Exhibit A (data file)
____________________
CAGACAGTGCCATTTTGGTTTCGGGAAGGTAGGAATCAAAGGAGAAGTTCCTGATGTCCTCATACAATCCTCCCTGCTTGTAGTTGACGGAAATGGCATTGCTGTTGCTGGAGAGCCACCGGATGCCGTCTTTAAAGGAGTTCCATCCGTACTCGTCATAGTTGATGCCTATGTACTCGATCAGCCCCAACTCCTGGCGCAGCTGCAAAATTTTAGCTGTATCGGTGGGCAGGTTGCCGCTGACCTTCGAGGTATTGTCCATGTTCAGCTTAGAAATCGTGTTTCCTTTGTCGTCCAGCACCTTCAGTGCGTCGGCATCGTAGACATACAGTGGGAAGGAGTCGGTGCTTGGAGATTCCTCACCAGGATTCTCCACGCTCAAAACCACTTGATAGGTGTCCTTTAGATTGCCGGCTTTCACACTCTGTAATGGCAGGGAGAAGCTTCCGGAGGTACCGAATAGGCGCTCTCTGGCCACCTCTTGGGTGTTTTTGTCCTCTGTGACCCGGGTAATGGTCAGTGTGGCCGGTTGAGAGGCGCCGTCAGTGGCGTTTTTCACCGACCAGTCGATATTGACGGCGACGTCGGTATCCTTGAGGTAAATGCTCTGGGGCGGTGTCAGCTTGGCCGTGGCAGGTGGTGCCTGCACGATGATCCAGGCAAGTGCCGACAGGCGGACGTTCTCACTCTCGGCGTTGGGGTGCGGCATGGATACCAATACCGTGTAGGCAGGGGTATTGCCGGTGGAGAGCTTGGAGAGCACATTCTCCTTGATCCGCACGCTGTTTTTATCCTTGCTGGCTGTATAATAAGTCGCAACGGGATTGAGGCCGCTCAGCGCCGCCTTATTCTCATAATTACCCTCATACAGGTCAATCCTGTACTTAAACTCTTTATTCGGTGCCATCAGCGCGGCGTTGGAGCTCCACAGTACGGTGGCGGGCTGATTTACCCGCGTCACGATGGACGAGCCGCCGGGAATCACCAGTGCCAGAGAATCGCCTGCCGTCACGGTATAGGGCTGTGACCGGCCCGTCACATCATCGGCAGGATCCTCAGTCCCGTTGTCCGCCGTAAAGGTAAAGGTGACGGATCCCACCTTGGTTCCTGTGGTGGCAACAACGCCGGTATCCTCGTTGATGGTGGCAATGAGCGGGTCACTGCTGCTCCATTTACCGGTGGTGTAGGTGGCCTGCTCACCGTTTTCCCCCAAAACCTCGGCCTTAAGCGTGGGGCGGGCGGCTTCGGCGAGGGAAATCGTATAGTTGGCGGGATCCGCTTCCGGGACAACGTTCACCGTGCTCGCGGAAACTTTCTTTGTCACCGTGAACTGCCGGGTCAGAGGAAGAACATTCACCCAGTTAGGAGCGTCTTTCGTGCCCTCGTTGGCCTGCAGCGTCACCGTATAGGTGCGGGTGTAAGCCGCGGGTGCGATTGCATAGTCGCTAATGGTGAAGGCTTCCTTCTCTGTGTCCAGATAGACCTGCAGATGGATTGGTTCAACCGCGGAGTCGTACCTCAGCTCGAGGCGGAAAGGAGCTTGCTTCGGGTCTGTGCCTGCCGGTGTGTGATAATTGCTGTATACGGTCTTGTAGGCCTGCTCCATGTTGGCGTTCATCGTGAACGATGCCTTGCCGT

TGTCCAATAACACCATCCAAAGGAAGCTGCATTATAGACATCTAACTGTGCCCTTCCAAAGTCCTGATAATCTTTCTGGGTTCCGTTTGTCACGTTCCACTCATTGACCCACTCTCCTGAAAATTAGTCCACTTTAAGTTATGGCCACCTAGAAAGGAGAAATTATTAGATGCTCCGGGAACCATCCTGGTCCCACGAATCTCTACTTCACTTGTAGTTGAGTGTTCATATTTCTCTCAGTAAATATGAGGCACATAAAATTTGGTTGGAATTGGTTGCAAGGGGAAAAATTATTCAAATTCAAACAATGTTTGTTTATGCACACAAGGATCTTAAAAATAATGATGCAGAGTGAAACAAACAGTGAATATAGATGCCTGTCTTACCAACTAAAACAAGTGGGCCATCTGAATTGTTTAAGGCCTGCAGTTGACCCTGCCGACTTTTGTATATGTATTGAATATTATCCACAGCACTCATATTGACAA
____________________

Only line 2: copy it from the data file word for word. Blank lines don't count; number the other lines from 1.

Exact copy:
TGTCCAATAACACCATCCAAAGGAAGCTGCATTATAGACATCTAACTGTGCCCTTCCAAAGTCCTGATAATCTTTCTGGGTTCCGTTTGTCACGTTCCACTCATTGACCCACTCTCCTGAAAATTAGTCCACTTTAAGTTATGGCCACCTAGAAAGGAGAAATTATTAGATGCTCCGGGAACCATCCTGGTCCCACGAATCTCTACTTCACTTGTAGTTGAGTGTTCATATTTCTCTCAGTAAATATGAGGCACATAAAATTTGGTTGGAATTGGTTGCAAGGGGAAAAATTATTCAAATTCAAACAATGTTTGTTTATGCACACAAGGATCTTAAAAATAATGATGCAGAGTGAAACAAACAGTGAATATAGATGCCTGTCTTACCAACTAAAACAAGTGGGCCATCTGAATTGTTTAAGGCCTGCAGTTGACCCTGCCGACTTTTGTATATGTATTGAATATTATCCACAGCACTCATATTGACAA